(Singular nouns: Fr-œil de chat opercule; Ger-Katzenauge Kiemendeckel; Nor-lokk/gjellelok; Rus-крышка)

A. Cat's Eye Operculum (diameter - 2.4 cm) from the turban gastropod Turbo petholatus Linnaeus, 1758:  A. side originally attached to gastropod's foot;  B. reverse side;  C. view from side to show plano-convex shape of a cross-section.  Collected by RVD  from dredgings on the lagoon side of Kwajalein of the Marshall Islands during WWII.  photos by Dick Dietrich)

B. Turban shell,  tapestry or cat's eye turban (Turbo petholatus Linnaeus,1758) and cat's eye operculum (diameter - 2.4 cm) collected by RVD from dredgings on the lagoon side of Kwajalein of the Marshall Islands during WWII.  photo by Percy A. Morris, taken 1947)

DESCRIPTION:   Operculum (plural, operculums or opercula) is the name given the door, sometimes designated plate or shield, that is attached to a gastropod's foot and serves, when the animal withdraws itself into its shell, as closure of the aperture of its shell;  when closed, this virtually seals the animal within its shell thus protecting it from its predators and from physical and chemical stresses.  Although most opercula are proteinaceous (i.e., they consist of "horny material"), those used as cat's eyes consist largely of the calcium carbonate mineral aragonite (Adegoke, 1973;  verified by Henk K Mienis, personal communication, February, 2006).  These calcareous opercula, which are from the gastropod Turbo petholatus Linnaeus, 1758 (class, Gastropoda; subclass, Prosobranchia; ... family Turbinidae; subfamily Turbininae) have shapes that resemble relatively low domes (Figure A-c).  Their convex sides are multi-colored and glossy;  their flat sides are chiefly white and porcelaneous.
Colors -  Typically, the just alluded-to multi-colored convex side is green, orange and white with color patterns similar to those shown on the photograph (Figure A-a);  the chiefly white planar side has a thin brown spiral with its origin near the center (Figure A-b).   According to Yronwode (1995-2003), some reddish opercula from the western Pacific have also found widespread use in jewelry and decorative pieces.  (To date, I have been unable to verify this.)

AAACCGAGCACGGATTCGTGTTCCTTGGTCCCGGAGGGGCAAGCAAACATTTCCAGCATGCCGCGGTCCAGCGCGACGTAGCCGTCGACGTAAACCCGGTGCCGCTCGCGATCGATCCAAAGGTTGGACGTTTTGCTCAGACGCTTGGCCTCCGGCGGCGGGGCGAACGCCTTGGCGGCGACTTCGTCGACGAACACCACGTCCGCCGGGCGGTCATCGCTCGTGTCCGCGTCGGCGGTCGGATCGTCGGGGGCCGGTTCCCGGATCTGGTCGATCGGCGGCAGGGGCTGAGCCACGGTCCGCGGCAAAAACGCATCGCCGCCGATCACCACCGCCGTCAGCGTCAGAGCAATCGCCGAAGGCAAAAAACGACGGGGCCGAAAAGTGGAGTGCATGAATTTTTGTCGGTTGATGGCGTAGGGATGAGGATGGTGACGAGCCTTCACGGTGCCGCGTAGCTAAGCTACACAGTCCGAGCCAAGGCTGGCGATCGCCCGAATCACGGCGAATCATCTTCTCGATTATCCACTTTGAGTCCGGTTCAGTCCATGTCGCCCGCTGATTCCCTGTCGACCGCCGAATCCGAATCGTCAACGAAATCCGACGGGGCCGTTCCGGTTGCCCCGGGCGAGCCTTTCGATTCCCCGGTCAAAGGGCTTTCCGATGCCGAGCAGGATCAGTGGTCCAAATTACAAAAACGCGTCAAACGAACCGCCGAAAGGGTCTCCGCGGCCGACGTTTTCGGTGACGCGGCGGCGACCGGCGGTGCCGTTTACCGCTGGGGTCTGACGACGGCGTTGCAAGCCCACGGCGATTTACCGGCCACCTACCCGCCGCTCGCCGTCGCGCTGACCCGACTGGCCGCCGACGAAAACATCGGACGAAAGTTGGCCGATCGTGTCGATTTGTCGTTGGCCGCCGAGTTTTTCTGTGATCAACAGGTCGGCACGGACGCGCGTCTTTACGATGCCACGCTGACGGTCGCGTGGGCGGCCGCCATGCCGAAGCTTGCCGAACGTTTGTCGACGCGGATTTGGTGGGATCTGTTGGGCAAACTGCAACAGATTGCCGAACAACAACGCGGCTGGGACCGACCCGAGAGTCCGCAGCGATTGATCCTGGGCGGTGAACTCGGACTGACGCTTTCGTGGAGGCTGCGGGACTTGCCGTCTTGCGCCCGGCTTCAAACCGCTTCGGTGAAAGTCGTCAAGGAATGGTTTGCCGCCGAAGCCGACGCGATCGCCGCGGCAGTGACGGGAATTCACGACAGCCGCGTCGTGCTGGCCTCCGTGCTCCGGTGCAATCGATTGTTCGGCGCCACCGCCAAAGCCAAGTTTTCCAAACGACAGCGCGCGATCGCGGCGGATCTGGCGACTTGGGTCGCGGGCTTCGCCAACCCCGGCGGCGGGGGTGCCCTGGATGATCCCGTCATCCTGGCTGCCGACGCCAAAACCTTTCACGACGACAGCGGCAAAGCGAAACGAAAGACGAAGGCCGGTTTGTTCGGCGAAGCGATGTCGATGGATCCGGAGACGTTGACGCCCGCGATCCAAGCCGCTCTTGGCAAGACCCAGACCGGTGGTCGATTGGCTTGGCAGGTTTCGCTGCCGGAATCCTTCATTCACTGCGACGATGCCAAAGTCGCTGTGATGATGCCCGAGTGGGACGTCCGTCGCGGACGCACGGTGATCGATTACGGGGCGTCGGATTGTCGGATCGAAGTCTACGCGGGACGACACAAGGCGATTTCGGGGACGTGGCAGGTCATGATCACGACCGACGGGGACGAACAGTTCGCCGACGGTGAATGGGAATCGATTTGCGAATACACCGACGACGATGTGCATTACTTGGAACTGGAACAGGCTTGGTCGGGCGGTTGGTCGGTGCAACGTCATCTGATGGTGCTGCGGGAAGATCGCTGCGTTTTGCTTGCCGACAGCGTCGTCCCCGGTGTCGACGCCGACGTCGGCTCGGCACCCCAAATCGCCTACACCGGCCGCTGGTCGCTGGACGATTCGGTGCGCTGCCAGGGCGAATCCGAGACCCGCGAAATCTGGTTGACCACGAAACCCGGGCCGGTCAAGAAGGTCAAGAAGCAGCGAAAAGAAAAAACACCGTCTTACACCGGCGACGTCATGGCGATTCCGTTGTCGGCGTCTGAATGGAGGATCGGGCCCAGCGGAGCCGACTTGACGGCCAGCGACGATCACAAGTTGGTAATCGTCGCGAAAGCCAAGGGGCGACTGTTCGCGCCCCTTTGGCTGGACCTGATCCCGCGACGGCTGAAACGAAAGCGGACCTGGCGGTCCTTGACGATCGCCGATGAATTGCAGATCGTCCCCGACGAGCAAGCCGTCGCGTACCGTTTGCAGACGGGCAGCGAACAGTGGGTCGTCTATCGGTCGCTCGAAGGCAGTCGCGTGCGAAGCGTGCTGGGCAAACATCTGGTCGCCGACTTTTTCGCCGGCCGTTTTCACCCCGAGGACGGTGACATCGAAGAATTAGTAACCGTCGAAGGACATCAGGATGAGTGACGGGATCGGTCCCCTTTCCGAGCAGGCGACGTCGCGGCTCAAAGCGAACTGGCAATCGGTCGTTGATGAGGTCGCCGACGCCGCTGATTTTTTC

H. 3;   3½ (Webster, 1975)
   S.G. 2.69-2.71;  2.70 - 2.76 (Webster, 1975)
   Light transmission - opaque
   Luster - convex side - waxy to subvitreous (almost mirror-like);   planar side - porcelaneous.
   Breakage - irregular
   Miscellaneous - Most of those used in jewelry range between 1.25 and 2.5 cm in diameter.  An ill-defined marginal flange occurs on some of these opercula.  Being larbely CaCO3, they effervesce (fizz) -- i.e., form bubbles of because of the liberation of CO2 -- when dilute HCl (hydrochloric acid) is placed on them; and if the acid is placed on convex side the reaction modifies the luster.  Some of these opercula exhibit a slight  luminescence under long-wave ultra violet radiation. 
OTHER NAMES:  I have seen the following in the marketplace;  I suspect there are others.
USES: These so-to-speak natural cabochons have found use in bracelets, charms, cuff links, pendants, earrings and even finger rings.  Some jewelry -- e.g., pendants and bracelets -- has been fashioned with back to back pairs of these cat's eyes;  and, rather surprisingly (at least to me), some earrings, finger rings and pendants feature the coil sides of these "eyes" (Figure C).  Also, Webster (1975, p. 509) mentions another calcareous operculum "encountered in jewellery" -- it is "coloured white with a central eye of red colour, and in some cases the surface is covered with raised 'pimples'." -- (To date, I have been unable to determine any information about these opercula.)  See the fifth paragraph under the REMARKS subheading for other uses of calcareous opercula from Turban shells.

C. Cat's Eye Operculum (diameter ~ 2.85 cm) pendant:  This operculum was collected from a dead silver mouth turban shell (Turbo argyrostoma Linneaus, 1758) from Tonga.  The pendant, fashioned by Marcus Bulstrode of Densizen Designs, is now in the National Gallery of Australia, Canberra (© photo by Marcus Bulstrode (, from